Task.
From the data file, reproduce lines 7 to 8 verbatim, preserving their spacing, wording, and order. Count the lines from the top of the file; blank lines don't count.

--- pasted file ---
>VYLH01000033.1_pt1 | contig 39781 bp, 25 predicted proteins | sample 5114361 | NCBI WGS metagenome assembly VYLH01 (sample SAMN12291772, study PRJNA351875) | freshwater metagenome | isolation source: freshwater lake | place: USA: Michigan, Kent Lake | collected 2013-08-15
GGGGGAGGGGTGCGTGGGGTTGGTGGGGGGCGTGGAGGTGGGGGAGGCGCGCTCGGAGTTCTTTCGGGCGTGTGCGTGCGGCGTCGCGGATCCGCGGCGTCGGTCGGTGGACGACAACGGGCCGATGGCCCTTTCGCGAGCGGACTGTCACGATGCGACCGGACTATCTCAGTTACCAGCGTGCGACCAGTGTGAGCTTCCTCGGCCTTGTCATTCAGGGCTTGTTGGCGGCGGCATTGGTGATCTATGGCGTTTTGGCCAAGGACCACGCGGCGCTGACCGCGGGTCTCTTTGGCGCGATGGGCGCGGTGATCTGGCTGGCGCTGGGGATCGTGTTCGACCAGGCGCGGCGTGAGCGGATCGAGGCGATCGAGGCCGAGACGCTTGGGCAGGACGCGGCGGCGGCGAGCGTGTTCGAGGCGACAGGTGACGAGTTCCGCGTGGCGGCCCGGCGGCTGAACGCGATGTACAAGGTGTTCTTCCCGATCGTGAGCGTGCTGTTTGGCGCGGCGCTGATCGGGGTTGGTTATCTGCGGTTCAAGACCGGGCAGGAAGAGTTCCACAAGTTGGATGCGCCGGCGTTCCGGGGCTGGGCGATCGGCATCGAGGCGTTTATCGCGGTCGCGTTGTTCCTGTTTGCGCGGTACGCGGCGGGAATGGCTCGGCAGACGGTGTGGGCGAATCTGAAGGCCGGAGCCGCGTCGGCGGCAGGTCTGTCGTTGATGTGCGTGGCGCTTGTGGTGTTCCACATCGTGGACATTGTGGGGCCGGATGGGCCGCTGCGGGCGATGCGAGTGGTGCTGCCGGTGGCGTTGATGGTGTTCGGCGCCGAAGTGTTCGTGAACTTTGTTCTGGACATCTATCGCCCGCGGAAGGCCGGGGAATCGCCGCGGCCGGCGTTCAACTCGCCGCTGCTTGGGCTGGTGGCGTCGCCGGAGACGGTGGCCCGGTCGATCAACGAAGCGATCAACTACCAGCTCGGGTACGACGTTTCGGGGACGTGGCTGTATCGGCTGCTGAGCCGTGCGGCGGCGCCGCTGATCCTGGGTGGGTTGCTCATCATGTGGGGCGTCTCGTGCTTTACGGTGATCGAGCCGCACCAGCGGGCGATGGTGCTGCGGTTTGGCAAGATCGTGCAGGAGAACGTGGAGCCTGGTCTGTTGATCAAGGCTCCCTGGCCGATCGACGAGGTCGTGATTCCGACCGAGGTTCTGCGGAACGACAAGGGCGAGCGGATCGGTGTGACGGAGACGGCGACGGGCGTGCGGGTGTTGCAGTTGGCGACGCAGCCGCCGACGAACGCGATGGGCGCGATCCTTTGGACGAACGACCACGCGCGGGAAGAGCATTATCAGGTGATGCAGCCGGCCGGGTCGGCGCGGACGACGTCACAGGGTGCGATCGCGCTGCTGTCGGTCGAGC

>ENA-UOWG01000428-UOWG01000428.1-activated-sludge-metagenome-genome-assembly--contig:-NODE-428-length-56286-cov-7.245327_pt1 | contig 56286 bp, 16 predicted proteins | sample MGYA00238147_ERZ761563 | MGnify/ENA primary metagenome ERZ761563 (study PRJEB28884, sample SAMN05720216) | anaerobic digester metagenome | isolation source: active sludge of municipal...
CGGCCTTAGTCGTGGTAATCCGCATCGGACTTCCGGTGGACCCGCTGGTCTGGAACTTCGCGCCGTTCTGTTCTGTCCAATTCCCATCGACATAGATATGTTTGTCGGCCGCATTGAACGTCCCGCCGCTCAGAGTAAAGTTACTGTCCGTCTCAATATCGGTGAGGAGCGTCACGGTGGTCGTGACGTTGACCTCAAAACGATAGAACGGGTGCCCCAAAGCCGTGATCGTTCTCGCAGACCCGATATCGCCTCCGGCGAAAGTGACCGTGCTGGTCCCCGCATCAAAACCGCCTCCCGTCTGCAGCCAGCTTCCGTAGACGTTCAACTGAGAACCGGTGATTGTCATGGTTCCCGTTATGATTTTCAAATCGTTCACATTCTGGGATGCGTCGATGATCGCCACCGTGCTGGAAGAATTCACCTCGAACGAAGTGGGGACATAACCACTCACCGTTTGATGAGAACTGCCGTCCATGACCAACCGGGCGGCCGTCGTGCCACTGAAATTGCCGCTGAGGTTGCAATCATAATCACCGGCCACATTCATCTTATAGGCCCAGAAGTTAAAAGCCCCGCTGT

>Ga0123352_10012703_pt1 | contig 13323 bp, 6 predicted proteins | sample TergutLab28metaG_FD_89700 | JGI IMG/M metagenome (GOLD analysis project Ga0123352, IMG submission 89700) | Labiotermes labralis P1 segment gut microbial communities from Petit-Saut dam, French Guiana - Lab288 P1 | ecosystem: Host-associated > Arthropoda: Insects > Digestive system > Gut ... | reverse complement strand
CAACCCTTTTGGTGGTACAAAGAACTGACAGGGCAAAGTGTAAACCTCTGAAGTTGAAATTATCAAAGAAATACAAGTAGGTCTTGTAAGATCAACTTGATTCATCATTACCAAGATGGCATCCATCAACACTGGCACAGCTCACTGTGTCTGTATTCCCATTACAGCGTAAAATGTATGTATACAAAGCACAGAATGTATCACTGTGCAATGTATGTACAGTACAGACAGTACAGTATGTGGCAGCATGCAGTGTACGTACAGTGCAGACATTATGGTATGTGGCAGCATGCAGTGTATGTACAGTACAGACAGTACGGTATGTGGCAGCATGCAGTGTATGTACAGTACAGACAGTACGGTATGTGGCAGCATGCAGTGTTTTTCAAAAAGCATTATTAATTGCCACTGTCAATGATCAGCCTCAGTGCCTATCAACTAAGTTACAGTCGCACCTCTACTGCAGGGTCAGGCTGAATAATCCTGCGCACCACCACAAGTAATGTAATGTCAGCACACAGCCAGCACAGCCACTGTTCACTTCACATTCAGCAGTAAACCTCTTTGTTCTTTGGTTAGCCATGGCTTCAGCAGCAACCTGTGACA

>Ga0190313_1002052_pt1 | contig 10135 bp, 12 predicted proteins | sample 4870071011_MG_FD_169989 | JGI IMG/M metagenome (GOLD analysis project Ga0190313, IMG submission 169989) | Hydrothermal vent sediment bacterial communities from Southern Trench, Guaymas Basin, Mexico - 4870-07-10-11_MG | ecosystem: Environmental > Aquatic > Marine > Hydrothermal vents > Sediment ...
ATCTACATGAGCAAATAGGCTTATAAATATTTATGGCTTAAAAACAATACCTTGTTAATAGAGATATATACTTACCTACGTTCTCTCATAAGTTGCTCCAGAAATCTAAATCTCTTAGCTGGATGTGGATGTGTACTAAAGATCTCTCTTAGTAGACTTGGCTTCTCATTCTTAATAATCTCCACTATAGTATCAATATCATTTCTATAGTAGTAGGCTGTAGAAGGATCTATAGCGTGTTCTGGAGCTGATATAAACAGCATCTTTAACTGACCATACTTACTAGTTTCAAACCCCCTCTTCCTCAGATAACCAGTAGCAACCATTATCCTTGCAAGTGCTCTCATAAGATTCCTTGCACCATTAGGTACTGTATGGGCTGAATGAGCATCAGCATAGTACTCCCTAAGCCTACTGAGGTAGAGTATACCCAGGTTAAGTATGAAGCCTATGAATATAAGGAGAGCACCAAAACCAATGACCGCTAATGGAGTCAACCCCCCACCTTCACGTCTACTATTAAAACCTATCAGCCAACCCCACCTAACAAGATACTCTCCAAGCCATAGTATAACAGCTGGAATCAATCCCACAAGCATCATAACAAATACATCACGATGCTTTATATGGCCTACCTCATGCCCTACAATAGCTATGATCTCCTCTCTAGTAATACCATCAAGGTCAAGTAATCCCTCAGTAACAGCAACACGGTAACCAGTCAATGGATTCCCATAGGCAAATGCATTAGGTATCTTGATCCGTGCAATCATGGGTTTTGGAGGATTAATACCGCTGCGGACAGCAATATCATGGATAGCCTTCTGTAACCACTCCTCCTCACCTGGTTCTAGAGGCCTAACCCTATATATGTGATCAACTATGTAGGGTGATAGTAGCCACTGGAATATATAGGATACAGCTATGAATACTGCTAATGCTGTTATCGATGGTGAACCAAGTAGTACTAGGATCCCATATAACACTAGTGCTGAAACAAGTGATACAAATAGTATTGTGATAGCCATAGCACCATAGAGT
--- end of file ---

>Ga0190313_1002052_pt1 | contig 10135 bp, 12 predicted proteins | sample 4870071011_MG_FD_169989 | JGI IMG/M metagenome (GOLD analysis project Ga0190313, IMG submission 169989) | Hydrothermal vent sediment bacterial communities from Southern Trench, Guaymas Basin, Mexico - 4870-07-10-11_MG | ecosystem: Environmental > Aquatic > Marine > Hydrothermal vents > Sediment ...
ATCTACATGAGCAAATAGGCTTATAAATATTTATGGCTTAAAAACAATACCTTGTTAATAGAGATATATACTTACCTACGTTCTCTCATAAGTTGCTCCAGAAATCTAAATCTCTTAGCTGGATGTGGATGTGTACTAAAGATCTCTCTTAGTAGACTTGGCTTCTCATTCTTAATAATCTCCACTATAGTATCAATATCATTTCTATAGTAGTAGGCTGTAGAAGGATCTATAGCGTGTTCTGGAGCTGATATAAACAGCATCTTTAACTGACCATACTTACTAGTTTCAAACCCCCTCTTCCTCAGATAACCAGTAGCAACCATTATCCTTGCAAGTGCTCTCATAAGATTCCTTGCACCATTAGGTACTGTATGGGCTGAATGAGCATCAGCATAGTACTCCCTAAGCCTACTGAGGTAGAGTATACCCAGGTTAAGTATGAAGCCTATGAATATAAGGAGAGCACCAAAACCAATGACCGCTAATGGAGTCAACCCCCCACCTTCACGTCTACTATTAAAACCTATCAGCCAACCCCACCTAACAAGATACTCTCCAAGCCATAGTATAACAGCTGGAATCAATCCCACAAGCATCATAACAAATACATCACGATGCTTTATATGGCCTACCTCATGCCCTACAATAGCTATGATCTCCTCTCTAGTAATACCATCAAGGTCAAGTAATCCCTCAGTAACAGCAACACGGTAACCAGTCAATGGATTCCCATAGGCAAATGCATTAGGTATCTTGATCCGTGCAATCATGGGTTTTGGAGGATTAATACCGCTGCGGACAGCAATATCATGGATAGCCTTCTGTAACCACTCCTCCTCACCTGGTTCTAGAGGCCTAACCCTATATATGTGATCAACTATGTAGGGTGATAGTAGCCACTGGAATATATAGGATACAGCTATGAATACTGCTAATGCTGTTATCGATGGTGAACCAAGTAGTACTAGGATCCCATATAACACTAGTGCTGAAACAAGTGATACAAATAGTATTGTGATAGCCATAGCACCATAGAGT